There’s a very interesting blog by LCID’s Steve Cockburn over on the Progress site about the Tories pulling out of the process to recognise the right to water.
In July the UK abstained on a UN resolution tabled by the president of Bolivia recognising access to water and sanitation as a human right, due to its status as the second biggest cause of under-five deaths in the world. Then just a month ago, Her Majesty’s government ‘disassociated itself from a Human Rights Council resolution that made this legally binding’ – the diplomatic equivalent of picking up your football and storming home.
This puts us in some unfortunate company, as one of only 12 countries who fail to recognise the right. And Steve makes the importance of the issue clear:
Lack of access to water and sanitation is a perfect example. Those who suffer most are also the most powerless – the girls who drop out of school because of poor sanitation facilities, the rural women kept out of work because they must walk hours every day for water, the women in slums who risk sexual assault when travelling to distant toilets every night, the 1.5 million children under-5 who die of diarrhoeal diseases every year.Because they lack power, they are often ignored. National policies can be blind to the poorest communities, donor funding weakest in the poorest countries, and water sources threatened by resource-hungry industries paying scant regard to the needs of local populations.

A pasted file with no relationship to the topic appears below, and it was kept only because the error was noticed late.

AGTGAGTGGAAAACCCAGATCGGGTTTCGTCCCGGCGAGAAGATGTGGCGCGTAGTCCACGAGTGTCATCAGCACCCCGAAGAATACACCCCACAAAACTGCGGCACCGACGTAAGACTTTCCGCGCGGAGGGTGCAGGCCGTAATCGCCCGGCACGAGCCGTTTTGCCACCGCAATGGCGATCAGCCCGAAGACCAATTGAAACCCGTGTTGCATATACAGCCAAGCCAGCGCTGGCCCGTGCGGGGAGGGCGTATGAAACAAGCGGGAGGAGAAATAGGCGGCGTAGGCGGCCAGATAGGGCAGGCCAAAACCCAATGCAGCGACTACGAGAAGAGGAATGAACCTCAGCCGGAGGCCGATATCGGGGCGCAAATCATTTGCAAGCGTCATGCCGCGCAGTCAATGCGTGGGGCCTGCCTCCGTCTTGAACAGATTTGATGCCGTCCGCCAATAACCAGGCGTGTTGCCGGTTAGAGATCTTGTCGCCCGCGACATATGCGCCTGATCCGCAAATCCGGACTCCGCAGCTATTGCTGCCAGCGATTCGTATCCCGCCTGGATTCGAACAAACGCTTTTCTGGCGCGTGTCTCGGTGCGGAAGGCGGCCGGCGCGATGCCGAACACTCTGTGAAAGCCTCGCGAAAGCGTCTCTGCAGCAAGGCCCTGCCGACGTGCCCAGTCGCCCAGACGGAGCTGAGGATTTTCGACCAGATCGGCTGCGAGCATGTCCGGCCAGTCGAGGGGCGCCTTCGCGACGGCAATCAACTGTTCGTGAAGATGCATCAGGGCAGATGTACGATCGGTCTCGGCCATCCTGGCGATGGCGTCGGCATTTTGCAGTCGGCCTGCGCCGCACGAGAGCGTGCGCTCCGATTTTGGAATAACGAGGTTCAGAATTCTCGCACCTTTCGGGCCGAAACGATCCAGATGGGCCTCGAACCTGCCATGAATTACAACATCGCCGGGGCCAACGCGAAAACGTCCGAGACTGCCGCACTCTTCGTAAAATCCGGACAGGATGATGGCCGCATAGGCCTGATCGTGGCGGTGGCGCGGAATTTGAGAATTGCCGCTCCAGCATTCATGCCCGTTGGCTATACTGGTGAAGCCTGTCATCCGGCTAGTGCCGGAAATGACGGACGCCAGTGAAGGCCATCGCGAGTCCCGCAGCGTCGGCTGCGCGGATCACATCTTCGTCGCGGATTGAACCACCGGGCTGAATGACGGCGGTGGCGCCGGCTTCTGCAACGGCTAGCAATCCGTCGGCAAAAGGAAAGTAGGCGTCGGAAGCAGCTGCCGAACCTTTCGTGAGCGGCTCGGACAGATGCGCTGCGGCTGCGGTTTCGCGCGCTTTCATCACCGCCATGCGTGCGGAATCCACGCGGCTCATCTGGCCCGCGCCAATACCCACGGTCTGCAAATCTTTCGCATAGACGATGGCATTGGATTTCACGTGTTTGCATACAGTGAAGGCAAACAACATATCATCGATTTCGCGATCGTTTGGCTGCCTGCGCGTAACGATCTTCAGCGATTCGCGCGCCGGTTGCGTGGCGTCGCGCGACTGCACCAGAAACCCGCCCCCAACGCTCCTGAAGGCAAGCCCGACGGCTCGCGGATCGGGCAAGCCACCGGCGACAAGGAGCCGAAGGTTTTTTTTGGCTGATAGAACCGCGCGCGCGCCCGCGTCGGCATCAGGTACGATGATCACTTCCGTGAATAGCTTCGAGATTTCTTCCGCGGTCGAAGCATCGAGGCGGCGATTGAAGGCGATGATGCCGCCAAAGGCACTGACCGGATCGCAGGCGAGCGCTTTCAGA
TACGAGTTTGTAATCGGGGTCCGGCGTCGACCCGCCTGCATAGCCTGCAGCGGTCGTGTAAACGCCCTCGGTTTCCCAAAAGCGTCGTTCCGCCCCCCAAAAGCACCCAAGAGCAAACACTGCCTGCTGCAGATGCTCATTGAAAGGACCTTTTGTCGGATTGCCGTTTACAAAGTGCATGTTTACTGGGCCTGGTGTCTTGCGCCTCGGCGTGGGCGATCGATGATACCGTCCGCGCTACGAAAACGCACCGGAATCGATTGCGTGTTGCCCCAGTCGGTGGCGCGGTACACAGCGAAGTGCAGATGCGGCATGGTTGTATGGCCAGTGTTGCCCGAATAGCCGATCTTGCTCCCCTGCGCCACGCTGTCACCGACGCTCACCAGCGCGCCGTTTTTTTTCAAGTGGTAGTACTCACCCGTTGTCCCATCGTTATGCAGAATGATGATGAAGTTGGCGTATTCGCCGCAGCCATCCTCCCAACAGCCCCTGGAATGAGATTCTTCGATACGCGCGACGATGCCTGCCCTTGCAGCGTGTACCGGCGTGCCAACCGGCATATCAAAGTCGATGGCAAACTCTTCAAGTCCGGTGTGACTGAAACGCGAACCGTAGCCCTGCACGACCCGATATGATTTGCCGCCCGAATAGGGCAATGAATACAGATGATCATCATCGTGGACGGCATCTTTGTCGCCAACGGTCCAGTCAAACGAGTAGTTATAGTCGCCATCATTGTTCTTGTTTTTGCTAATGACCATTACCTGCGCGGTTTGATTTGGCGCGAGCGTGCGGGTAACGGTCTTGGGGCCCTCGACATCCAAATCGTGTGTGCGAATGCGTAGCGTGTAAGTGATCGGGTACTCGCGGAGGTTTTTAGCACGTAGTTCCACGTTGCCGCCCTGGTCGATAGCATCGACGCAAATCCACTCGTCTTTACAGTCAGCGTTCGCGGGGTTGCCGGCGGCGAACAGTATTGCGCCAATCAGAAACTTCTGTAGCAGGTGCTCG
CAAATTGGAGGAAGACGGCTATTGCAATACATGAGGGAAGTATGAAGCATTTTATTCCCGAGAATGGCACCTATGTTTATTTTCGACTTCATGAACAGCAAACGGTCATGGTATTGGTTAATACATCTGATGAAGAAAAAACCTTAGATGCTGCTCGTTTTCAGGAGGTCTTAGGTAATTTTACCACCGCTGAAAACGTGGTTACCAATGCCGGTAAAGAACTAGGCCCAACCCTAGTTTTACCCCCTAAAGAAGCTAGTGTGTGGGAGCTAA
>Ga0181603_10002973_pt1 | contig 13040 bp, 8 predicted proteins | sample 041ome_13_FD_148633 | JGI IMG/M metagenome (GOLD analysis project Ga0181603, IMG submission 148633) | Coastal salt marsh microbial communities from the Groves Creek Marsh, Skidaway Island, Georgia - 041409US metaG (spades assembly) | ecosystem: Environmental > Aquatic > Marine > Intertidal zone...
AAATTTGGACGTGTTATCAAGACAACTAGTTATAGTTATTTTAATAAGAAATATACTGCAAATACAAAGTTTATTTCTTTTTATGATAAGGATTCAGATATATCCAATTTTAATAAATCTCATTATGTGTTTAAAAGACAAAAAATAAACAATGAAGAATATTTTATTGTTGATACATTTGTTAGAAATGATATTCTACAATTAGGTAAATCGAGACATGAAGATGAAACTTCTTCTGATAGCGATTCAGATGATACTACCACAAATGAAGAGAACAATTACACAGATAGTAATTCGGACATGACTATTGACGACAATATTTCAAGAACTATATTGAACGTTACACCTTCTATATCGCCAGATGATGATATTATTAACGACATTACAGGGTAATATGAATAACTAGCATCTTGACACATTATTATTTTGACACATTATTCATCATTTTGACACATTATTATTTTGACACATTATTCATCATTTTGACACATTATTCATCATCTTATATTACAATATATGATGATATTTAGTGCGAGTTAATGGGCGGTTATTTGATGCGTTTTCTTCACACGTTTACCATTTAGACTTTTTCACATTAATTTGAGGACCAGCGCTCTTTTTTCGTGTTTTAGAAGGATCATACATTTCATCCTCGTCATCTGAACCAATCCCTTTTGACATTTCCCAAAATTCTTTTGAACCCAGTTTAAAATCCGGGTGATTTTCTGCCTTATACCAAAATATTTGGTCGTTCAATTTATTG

You can read the blog post in its entirety over at Progress.